By Ted AYALA
In 1934, the young Dmitri Shostakovich, 27 years old at the time, was at the apex of his youthful career. His opera “Lady Macbeth of Mtsensk District” premiered to sold-out performances in Moscow and Leningrad in 1934, and by 1936 had been performed over 200 times. It was also performed abroad to wide acclaim, including a memorable performance in New York by the Cleveland Orchestra under Artur Rodzinski. For audiences and critics both in his native Russia and abroad, the opera seemed to fulfill the promise of his youthful “First Symphony.”
All that changed after Josef Stalin attended a January 1936 performance of Lady Macbeth at the Bolshoi Theatre. Incensed by what he saw and heard, Stalin and his entourage abruptly stormed out in the middle of the performance. An editorial entitled “Muddle Instead of Music” appeared in Pravda two days later, excoriating the music. By the close of 1936, the composer had been made to publicly atone for his “coarse, primitive, and vulgar” music, and withdraw his “Fourth Symphony” (which would not be performed until December 1961). He would also never complete another opera again.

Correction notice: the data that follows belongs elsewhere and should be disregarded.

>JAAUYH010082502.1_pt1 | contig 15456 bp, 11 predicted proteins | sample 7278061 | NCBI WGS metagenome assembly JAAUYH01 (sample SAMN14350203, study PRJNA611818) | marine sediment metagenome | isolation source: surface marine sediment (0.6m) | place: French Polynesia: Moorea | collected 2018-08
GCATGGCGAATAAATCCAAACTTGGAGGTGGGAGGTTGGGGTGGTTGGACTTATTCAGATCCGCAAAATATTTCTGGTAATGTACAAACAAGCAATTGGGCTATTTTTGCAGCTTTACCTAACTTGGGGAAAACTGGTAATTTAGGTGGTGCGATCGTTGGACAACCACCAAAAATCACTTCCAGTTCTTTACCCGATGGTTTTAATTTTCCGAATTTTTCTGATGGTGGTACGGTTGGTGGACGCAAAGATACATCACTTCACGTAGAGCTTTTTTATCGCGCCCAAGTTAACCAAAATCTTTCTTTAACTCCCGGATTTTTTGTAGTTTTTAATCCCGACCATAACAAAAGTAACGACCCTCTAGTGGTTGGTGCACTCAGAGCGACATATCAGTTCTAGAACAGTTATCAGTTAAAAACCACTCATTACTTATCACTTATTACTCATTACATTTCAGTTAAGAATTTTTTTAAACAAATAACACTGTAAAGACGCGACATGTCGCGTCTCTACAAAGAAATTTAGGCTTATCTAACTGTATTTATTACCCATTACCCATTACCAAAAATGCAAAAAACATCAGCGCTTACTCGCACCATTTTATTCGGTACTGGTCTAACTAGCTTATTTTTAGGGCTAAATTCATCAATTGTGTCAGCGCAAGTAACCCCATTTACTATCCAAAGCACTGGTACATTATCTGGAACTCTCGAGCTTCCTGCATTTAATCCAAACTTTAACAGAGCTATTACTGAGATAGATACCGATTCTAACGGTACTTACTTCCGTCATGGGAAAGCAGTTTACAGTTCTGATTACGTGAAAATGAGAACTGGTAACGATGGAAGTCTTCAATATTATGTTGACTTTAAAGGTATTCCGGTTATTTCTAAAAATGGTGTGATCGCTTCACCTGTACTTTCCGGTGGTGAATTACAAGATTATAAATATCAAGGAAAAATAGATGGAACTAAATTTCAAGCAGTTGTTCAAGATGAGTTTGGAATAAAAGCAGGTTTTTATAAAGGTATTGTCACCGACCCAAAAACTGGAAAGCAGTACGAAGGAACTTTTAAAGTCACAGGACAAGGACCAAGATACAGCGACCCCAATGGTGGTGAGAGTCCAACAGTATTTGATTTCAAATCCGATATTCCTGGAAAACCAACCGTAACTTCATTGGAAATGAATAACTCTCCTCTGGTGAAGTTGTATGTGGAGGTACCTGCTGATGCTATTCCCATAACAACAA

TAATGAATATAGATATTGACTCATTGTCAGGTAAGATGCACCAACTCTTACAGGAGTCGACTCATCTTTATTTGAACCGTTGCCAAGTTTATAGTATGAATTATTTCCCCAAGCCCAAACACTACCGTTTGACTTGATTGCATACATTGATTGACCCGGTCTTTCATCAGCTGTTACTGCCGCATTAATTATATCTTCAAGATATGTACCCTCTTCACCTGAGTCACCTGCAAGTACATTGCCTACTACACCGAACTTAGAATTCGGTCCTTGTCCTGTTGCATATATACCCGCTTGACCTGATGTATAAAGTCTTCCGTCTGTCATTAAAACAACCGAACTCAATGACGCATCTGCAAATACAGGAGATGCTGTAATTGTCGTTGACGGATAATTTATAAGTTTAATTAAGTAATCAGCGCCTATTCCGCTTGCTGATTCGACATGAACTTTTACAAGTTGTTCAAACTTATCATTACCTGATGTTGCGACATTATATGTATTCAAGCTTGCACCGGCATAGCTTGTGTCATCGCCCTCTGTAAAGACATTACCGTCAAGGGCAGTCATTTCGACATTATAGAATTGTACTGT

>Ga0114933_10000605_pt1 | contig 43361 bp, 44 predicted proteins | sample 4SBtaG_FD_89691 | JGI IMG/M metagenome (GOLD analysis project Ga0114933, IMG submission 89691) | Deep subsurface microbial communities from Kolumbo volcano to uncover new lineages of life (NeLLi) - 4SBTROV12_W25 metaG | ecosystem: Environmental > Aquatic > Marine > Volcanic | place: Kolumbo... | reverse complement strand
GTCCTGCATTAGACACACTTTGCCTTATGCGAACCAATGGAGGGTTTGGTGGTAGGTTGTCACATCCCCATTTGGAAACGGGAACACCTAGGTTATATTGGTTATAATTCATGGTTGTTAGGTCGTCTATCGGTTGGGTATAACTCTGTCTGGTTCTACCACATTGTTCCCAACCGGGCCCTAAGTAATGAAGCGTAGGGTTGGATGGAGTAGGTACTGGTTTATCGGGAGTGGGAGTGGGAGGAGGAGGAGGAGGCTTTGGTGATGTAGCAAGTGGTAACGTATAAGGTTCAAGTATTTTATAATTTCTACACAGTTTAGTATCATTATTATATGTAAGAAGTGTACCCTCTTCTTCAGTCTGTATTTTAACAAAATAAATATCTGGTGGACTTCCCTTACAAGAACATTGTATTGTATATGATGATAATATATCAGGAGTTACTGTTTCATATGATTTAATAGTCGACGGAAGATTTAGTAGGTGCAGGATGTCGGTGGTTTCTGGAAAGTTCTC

In the years before and after the Lady Macbeth debacle, the composer worked on various operatic projects, but ultimately left them incomplete. Beginning in the 1970s, some of these works were exhumed from the composer’s archives and readied for performance. The latest unfinished work is “Orango,” a 1934 commission from the Bolshoi Theatre.
Discovered in 2004 by Olga Digonskaya, the opera is an acidulous satire on the capitalist West in the mold of the composer’s ballet “The Golden Age,” which centers on the ravings of its eponymous half-man, half-ape protagonist.
It fell to the Los Angeles Philharmonic (LAPO) to give the world premiere of the extant section of the opera – a 40-minute prologue. On Dec. 2, 3, and 4 at the Walt Disney Hall, the LAPO, under its emeritus conductor Esa-Pekka Salonen, will be performing the opera when it will paired with the composer’s “Fourth Symphony.” British composer and musicologist Gerard McBurney has prepared and orchestrated the work, which was left only in a piano and vocal score by the composer.
“This is an absolutely fascinating project for me,” said Esa-Pekka Salonen about the opera. “It’s very sad to see this young genius bursting with creativity, ideas, and joy – and you know a few years later his wings will be cut.”
Tickets are available from the LAPO’s box office at (323) 850-2000 or by visiting the LAPO’s website at www.laphil.com.